A summary of long term care planning in Oregon including an explanation of the differences between Medicare and Medicaid.
Long Term Care Planning in Oregon
Long-term care refers to a range of services and support a person may need to meet their individual health care needs. Recent research shows that most individuals reaching age 65 will need some type of long-term care during their life. Many people do not realize that their private health insurance and Medicare will not cover the costs and expenses of long-term care, including care in the home, in an assisted living facility, or in a nursing facility.
Typically, long-term care is not medical care, but rather it involves assistance with the basic, personal tasks of everyday life. These personal tasks are often referred to as Activities of Daily Living (or “ADLs”) such as:
• Using the toilet;
• Transferring (to or from bed, or chair);
• Caring for incontinence; and
People often believe that "long-term care" refers only to certain types of insurance policies. Although a thorough long-term care insurance policy may be part of the overall solution, long-term care should be an ongoing family plan involving a strategy for long-term health care services, finances, and personal decisions such as where you would like to live.
For Medicaid eligibility purposes, long-term care services are the services provided to an individual who requires a level of care equivalent to the type of care received in a nursing facility.
Medicare & Medicaid
A common misconception is that Medicare will pay for long-term care costs. However, Medicare generally will not cover long-term care except in certain, specific circumstances. Medicare distinguishes between medical care (which is generally covered) and what is referred to as "custodial care," which typically is not covered. Custodial care includes assistance with bathing, eating, using the toilet, and mobility. This is the level of care equivalent to the type of care provided in a nursing facility.
Generally, Medicare will briefly cover the costs incurred while staying in a skilled nursing facility. First, a determination is required that the care you are receiving is "skilled care." If so, Medicare will pay for those costs for up to 20 days, and then a co-payment will be required. Medicare will stop payment for all services after a 100 day stay at a skilled nursing facility. Also, Medicare may stop all payments if it is determined that the condition for which you need skilled care is no longer improving.
Medicaid is a government program that pays for both medical costs and long-term care costs. Medicaid is a "means-tested" government program, which means that to qualify you must meet strict financial requirements as well as other eligibility requirements. Upon application, a Medicaid caseworker will evaluate the individual's ability to function independently and their need for assistance with ADLs. Those applicants who need more assistance will have a higher priority for eligibility in the Medicaid system.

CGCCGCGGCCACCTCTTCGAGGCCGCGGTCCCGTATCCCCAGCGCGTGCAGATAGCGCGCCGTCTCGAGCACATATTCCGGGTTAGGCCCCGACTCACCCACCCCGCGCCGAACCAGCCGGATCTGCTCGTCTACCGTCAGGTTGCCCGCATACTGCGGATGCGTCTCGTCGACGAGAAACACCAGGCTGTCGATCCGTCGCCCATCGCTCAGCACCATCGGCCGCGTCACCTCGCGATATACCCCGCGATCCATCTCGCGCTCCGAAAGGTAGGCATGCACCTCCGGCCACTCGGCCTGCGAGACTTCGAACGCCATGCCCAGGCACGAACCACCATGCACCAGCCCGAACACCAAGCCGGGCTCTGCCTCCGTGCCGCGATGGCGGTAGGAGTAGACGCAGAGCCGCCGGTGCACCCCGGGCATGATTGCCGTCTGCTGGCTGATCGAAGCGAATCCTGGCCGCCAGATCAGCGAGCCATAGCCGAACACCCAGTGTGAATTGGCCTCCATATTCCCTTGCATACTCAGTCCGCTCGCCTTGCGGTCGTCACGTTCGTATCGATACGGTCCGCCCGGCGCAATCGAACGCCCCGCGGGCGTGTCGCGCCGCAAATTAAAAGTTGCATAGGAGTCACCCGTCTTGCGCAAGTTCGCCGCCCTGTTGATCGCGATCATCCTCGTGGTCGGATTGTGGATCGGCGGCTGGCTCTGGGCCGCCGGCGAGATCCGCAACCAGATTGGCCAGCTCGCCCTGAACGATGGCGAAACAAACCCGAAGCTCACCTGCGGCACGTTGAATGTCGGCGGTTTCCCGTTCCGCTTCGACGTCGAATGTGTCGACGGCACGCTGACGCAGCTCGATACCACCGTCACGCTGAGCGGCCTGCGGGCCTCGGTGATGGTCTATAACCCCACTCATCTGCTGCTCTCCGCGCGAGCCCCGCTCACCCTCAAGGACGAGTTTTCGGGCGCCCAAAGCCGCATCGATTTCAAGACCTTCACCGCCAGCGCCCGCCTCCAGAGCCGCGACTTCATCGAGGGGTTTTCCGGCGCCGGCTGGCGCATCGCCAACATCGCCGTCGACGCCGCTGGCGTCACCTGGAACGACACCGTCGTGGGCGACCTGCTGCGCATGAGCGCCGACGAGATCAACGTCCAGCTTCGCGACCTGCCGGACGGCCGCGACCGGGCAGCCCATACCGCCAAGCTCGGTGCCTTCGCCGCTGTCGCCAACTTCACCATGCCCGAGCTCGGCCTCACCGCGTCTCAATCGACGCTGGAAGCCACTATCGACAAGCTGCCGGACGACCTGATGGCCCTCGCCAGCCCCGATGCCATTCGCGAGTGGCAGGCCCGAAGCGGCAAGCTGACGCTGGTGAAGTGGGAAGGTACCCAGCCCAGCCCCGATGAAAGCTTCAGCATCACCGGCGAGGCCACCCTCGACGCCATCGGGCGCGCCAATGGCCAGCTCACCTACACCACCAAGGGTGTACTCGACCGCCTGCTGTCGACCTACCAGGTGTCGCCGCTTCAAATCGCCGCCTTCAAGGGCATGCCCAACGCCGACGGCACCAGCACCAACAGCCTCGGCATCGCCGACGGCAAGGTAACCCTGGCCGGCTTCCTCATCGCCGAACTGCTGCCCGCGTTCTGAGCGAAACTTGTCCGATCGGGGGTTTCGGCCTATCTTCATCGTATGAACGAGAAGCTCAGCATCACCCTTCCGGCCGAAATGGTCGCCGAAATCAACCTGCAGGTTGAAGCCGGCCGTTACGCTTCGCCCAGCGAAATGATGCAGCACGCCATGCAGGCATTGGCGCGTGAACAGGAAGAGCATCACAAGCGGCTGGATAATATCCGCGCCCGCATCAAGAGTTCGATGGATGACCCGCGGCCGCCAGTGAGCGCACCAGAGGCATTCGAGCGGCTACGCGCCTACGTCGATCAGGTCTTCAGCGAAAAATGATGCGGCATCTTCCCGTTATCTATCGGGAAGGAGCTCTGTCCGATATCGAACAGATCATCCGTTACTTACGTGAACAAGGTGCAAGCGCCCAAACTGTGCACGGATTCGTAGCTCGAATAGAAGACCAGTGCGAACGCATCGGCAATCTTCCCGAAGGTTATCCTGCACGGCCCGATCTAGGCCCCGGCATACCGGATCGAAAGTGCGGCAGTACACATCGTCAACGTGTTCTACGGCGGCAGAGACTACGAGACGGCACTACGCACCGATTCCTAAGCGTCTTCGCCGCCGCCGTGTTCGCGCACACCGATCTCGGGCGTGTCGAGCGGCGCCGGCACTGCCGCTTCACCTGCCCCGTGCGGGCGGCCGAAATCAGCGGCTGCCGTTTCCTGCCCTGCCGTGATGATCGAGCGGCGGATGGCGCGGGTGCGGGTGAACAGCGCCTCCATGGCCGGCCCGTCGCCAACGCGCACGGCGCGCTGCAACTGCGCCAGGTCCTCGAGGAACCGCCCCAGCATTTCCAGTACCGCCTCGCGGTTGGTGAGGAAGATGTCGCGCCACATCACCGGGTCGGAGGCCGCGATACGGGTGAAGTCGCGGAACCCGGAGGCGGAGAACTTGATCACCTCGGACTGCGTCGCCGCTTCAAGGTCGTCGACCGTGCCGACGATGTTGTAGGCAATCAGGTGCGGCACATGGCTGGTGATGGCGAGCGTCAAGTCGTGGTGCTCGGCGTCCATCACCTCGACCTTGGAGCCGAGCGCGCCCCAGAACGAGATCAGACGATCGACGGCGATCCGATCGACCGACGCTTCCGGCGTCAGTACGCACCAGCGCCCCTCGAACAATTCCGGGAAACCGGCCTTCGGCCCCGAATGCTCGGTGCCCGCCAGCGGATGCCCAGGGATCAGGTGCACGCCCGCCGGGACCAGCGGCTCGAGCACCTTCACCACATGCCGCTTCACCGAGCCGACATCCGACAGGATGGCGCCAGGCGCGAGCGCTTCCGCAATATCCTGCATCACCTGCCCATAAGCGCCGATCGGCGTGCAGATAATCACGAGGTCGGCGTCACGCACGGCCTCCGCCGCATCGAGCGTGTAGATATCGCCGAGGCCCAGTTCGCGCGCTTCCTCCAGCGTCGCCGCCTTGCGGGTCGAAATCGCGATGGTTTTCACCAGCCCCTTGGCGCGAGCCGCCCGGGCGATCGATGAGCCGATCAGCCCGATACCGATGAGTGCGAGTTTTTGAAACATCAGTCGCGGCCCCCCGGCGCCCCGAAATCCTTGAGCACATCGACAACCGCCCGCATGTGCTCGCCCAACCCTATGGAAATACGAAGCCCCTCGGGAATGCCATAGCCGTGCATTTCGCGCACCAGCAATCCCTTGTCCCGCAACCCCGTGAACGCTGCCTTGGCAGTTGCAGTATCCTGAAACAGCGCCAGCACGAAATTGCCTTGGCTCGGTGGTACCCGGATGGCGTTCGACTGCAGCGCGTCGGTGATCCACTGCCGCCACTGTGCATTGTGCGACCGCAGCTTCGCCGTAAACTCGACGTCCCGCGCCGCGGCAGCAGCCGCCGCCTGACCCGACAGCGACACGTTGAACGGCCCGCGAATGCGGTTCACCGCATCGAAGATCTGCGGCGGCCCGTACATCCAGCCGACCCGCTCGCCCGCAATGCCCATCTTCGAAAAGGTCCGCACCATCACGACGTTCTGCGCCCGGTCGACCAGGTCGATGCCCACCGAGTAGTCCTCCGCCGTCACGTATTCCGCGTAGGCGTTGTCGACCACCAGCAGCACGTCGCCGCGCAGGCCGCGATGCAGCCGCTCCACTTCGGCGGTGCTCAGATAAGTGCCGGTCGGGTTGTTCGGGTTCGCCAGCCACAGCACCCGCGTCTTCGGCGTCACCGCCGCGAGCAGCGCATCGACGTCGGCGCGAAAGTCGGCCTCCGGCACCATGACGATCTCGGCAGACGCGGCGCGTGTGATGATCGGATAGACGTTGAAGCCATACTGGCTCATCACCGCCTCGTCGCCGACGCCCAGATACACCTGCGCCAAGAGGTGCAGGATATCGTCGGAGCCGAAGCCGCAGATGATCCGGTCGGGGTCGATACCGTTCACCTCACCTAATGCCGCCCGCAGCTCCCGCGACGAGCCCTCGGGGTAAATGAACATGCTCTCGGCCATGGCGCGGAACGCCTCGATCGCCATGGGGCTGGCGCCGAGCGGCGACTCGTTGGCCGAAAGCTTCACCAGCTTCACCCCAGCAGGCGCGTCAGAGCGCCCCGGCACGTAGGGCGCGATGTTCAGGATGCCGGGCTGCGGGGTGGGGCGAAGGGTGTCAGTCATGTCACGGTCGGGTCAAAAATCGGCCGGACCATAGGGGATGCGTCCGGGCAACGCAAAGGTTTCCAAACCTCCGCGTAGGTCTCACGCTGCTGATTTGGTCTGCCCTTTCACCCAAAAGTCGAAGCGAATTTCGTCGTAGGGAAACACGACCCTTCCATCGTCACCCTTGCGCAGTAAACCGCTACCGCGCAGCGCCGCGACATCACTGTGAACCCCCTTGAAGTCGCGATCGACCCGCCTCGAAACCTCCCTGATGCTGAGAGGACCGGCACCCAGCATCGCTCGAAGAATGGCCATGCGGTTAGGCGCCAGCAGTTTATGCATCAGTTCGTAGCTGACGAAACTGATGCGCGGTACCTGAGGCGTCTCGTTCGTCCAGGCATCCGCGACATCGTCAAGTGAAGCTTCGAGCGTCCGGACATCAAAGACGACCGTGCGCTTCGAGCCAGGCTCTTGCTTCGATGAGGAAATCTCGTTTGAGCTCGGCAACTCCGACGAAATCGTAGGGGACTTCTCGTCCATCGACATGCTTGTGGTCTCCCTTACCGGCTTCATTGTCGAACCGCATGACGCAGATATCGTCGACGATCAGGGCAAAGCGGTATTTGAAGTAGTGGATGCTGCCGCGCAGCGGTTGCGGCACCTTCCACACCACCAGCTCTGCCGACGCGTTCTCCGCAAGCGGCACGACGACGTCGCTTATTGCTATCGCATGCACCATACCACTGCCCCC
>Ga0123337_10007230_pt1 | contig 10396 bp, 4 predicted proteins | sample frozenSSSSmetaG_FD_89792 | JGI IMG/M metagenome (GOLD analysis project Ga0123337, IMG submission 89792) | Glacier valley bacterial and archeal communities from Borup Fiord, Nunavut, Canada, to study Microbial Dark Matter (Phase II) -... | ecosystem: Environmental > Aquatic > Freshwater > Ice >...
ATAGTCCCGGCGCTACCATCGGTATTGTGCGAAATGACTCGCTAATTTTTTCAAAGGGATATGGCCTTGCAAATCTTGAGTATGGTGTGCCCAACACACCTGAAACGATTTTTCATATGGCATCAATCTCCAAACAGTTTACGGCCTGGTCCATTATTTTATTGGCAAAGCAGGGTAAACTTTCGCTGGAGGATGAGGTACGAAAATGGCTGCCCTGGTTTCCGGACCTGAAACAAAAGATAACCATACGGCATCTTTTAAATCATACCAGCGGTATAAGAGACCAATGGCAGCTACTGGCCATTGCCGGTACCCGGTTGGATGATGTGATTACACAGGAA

Oregon is an income cap state, which means that Oregon applies a limit on the amount of income that an individual receives, and that amount must be no higher than Oregon's limit at the time of application for Medicaid. Currently, an individual's income is limited to $2,250 per month in order to qualify for Medicaid.
Oregon also has a limit on the amount of resources a person can have on hand. In Oregon, a single individual may retain no more than $2,000 in assets in order to qualify for Medicaid. The limits for a married couple are evaluated differently because the well-spouse (often referred to as the community spouse) may retain between $24,720 and $123,600 of assets. The amount of assets that the well-spouse may retain depends on the total value of assets the married couple owned when one spouse begins long-term care for a 30-day continuous period.
However, certain assets are exempt and will not be counted by Medicaid including the following:
• Your personal residence (with an equity limit of $572,000) is exempt if you are planning to return to your residence, or if a spouse, child under 21, or a disabled person resides in it;
• One automobile;
• Personal property including household furnishings, furniture, clothing, jewelry, etc.;
• A pre-paid burial fund with a value under $1,500;
• The value of life insurance policies if the total face value of the policies is under $1,500.
Our Rating is calculated using information the lawyer has included on
their profile in addition to the information we collect from state
bar associations and other organizations that license legal
professionals. Attorneys who claim their profiles and provide Avvo
with more information tend to have a higher rating than those who do
What determines Avvo Rating?
Experience & background
Years licensed, work experience, education
Legal community recognition
Peer endorsements, associations, awards
Legal thought leadership
Publications, speaking engagements
This lawyer was disciplined by a state licensing authority in .
Disciplinary information may not be comprehensive, or updated. We recommend that you always check a lawyer's disciplinary status with their respective state bar association before hiring them.